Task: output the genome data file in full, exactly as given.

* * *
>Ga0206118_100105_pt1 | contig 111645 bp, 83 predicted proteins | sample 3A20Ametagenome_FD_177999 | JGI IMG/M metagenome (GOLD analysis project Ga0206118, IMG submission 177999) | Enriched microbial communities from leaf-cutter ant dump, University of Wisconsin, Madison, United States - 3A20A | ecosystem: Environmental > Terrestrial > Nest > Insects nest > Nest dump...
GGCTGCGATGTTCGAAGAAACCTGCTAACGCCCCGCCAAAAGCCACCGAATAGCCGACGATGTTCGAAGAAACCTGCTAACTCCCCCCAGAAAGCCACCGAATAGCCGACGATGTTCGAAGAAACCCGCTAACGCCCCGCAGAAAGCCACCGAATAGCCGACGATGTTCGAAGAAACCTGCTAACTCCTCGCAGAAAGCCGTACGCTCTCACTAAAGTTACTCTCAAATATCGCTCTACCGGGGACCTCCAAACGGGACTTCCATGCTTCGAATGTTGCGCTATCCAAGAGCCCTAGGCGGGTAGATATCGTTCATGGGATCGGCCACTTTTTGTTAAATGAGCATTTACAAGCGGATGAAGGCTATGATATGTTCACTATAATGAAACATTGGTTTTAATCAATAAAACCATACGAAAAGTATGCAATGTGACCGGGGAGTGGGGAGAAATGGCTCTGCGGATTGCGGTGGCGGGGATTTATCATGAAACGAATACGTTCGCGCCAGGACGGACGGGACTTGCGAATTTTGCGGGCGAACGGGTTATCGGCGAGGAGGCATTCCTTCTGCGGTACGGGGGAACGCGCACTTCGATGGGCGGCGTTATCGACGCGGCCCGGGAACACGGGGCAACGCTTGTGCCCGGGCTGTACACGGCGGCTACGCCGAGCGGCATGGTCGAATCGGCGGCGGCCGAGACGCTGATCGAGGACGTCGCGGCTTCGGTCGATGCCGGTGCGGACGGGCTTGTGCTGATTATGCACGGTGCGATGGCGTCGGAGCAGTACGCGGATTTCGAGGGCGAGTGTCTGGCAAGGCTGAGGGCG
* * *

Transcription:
>Ga0206118_100105_pt1 | contig 111645 bp, 83 predicted proteins | sample 3A20Ametagenome_FD_177999 | JGI IMG/M metagenome (GOLD analysis project Ga0206118, IMG submission 177999) | Enriched microbial communities from leaf-cutter ant dump, University of Wisconsin, Madison, United States - 3A20A | ecosystem: Environmental > Terrestrial > Nest > Insects nest > Nest dump...
GGCTGCGATGTTCGAAGAAACCTGCTAACGCCCCGCCAAAAGCCACCGAATAGCCGACGATGTTCGAAGAAACCTGCTAACTCCCCCCAGAAAGCCACCGAATAGCCGACGATGTTCGAAGAAACCCGCTAACGCCCCGCAGAAAGCCACCGAATAGCCGACGATGTTCGAAGAAACCTGCTAACTCCTCGCAGAAAGCCGTACGCTCTCACTAAAGTTACTCTCAAATATCGCTCTACCGGGGACCTCCAAACGGGACTTCCATGCTTCGAATGTTGCGCTATCCAAGAGCCCTAGGCGGGTAGATATCGTTCATGGGATCGGCCACTTTTTGTTAAATGAGCATTTACAAGCGGATGAAGGCTATGATATGTTCACTATAATGAAACATTGGTTTTAATCAATAAAACCATACGAAAAGTATGCAATGTGACCGGGGAGTGGGGAGAAATGGCTCTGCGGATTGCGGTGGCGGGGATTTATCATGAAACGAATACGTTCGCGCCAGGACGGACGGGACTTGCGAATTTTGCGGGCGAACGGGTTATCGGCGAGGAGGCATTCCTTCTGCGGTACGGGGGAACGCGCACTTCGATGGGCGGCGTTATCGACGCGGCCCGGGAACACGGGGCAACGCTTGTGCCCGGGCTGTACACGGCGGCTACGCCGAGCGGCATGGTCGAATCGGCGGCGGCCGAGACGCTGATCGAGGACGTCGCGGCTTCGGTCGATGCCGGTGCGGACGGGCTTGTGCTGATTATGCACGGTGCGATGGCGTCGGAGCAGTACGCGGATTTCGAGGGCGAGTGTCTGGCAAGGCTGAGGGCG